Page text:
A prominent Christian conservative, Richard Land, has at long last condemned torture, at least in the extreme form of waterboarding, and many in the press have heaped accolades on him for this change of heart.


Baptist Press praised the president of the Southern Baptist Convention’s Ethics & Religious Liberty Commission for saying in an interview on May 6 that there is no circumstance in which torture should be permissible in interrogations by U.S. officials. “I don’t agree with the belief that we should use any means necessary to extract information,” said Land. “I believe there are absolutes. There are things we must never do under any circumstances.”


He went on to say that he could not in good conscience “waterboard” someone and thus he must oppose its practice. “It violates everything we believe in as a country.”


What is conspicuously missing in the May 7 Baptist Press release is any indication of real repentance on his part. The rest of the interview seemed to be little more than backtracking, particularly by criticizing President Barack Obama for releasing Bush administration Justice Department memos that approved the use of waterboarding and other “enhanced interrogation techniques.”


He did not specifically repudiate earlier remarks he had made—for example, labeling the National Association of Evangelicals’ March 2007 statement on torture as “an exercise in moral self-congratulation”—nor had he done anything to persuade his conservative Christian constituency to curb their enthusiasm for torture as long as it was a Bush administration practice.


In 2004 he refused to condemn those at the top for allowing the abuses in the Abu Ghraib prison, casually dismissing them as the action of bad apples in the military who should be prosecuted as far up the chain of command as necessary.


So, has the leopard really changed his spots? I think not. This was pure opportunism on his part. He had been an enthusiastic supporter of all the Bush policies and as a result had direct access to the White House. He mirrored the knee-jerk Republican conservatism of his SBC constituency and used it to his own political advantage. Although trained as a historian, he had forgotten the history of his persecuted forebears and settled into a comfortable seat in Caesar’s palace.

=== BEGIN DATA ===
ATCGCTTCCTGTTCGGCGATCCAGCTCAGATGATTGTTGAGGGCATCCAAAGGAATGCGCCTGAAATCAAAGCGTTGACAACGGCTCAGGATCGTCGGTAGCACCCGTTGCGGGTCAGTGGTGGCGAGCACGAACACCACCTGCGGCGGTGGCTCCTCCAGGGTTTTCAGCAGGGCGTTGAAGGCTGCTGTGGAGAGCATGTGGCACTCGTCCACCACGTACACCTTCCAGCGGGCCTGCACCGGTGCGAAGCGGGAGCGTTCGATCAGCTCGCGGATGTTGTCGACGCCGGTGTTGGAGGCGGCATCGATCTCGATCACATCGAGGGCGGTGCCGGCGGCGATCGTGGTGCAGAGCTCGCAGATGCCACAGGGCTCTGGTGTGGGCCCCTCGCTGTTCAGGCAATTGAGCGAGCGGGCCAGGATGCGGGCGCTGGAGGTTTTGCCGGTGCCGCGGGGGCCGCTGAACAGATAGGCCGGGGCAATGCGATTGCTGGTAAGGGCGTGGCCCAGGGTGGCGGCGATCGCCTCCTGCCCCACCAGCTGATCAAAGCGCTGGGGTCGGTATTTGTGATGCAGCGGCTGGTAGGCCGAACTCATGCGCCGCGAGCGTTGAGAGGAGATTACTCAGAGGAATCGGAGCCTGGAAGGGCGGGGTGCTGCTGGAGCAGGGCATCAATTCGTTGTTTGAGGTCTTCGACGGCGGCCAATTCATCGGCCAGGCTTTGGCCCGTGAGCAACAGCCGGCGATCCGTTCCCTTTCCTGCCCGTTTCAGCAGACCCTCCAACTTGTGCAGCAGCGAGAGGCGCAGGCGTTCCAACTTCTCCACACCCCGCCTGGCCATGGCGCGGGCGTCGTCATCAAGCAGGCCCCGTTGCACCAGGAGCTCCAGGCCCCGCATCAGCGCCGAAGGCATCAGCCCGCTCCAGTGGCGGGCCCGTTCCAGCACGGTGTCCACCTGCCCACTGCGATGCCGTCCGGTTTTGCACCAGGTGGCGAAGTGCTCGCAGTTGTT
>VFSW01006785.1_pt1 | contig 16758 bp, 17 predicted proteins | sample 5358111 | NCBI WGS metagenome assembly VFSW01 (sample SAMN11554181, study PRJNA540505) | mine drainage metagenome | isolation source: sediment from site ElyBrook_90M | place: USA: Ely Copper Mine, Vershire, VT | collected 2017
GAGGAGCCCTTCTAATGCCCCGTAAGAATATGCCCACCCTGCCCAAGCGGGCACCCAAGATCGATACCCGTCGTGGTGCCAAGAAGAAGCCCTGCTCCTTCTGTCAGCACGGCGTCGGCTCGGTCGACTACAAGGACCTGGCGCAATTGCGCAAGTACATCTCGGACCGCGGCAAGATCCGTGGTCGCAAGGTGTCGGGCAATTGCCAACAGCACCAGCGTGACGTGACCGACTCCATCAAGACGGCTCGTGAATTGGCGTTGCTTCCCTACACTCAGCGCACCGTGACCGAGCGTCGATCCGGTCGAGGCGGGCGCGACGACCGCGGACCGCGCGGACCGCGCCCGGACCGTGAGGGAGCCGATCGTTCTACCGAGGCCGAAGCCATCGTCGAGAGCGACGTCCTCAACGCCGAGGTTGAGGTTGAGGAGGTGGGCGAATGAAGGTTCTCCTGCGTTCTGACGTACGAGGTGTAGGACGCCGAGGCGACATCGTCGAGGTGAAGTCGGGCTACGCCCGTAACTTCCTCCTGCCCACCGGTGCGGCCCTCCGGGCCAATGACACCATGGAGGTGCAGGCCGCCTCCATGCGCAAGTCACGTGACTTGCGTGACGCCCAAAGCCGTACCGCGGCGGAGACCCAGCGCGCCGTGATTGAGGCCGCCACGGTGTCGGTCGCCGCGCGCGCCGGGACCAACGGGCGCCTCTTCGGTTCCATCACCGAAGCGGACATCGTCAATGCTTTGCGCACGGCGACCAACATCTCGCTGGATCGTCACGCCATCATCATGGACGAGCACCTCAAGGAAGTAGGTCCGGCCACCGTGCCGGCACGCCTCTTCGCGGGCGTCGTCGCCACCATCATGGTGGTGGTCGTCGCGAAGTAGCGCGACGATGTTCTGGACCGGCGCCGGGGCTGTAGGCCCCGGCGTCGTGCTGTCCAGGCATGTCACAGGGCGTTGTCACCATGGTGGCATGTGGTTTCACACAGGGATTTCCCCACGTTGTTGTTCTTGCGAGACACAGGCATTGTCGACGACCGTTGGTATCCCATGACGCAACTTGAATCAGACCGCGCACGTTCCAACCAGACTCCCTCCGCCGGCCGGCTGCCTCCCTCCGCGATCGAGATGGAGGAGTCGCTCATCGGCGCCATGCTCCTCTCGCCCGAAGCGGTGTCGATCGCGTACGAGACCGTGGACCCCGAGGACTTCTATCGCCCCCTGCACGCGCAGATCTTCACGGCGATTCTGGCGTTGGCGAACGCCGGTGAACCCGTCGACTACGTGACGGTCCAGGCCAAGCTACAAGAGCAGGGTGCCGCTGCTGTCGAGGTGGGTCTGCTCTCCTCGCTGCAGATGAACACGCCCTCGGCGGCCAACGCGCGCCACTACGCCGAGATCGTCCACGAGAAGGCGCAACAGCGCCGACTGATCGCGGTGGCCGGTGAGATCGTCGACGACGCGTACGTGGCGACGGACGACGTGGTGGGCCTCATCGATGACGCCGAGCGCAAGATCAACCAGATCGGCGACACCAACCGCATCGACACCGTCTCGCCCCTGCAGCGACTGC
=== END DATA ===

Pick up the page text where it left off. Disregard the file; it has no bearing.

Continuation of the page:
The Southern Baptist honchos pulled out all the stops to defeat Obama but failed miserably. Even in the South, in states like Florida, Virginia and North Carolina, Southern Baptist preachers were unable to mobilize enough of their parishioners for John McCain. Land had eagerly championed George W. Bush in 2000 and gotten the Southern Baptist ducks nicely in line. In 2008 he suffered a disaster of monumental proportions.


Now there was a new pharaoh in Washington, one that knew not Richard Land. He had a different agenda on social issues than Bush/Land. No longer would the White House gate swing open whenever he knocked. He wasn’t even appointed to the president’s Advisory Council on Faith-Based and Neighborhood Partnerships.


To denounce torture in the generalized sense was a safe thing to do, and the move seemed intended to prevent him from being consigned to the outer darkness of irrelevancy. There was no confession of sin, no repentance for supporting the misguided Bush policies. To condemn torture like he did was tantamount to affirming God, mother and apple pie. How could that upset anyone?


As a Baptist, I complained for years that Land’s phone number was in every reporter’s Rolodex, and he always seemed to be the one chosen to express the “Baptist” position on virtually any issue. That time is now past. He is the spokesperson for a lost cause; few are interested in the “Southern” Baptist point of view any longer.


It’s time for his handlers in Nashville to bring him home. Other Baptists in Washington can represent our views more accurately.


Richard V. Pierard is professor of history emeritus, Indiana State University, and the general editor of Baptists Together in Christ, 1905-2005; a Hundred-year History of the Baptist World Alliance. He lives in Hendersonville, N.C., where he is a member of Providence Baptist Church (CBF).

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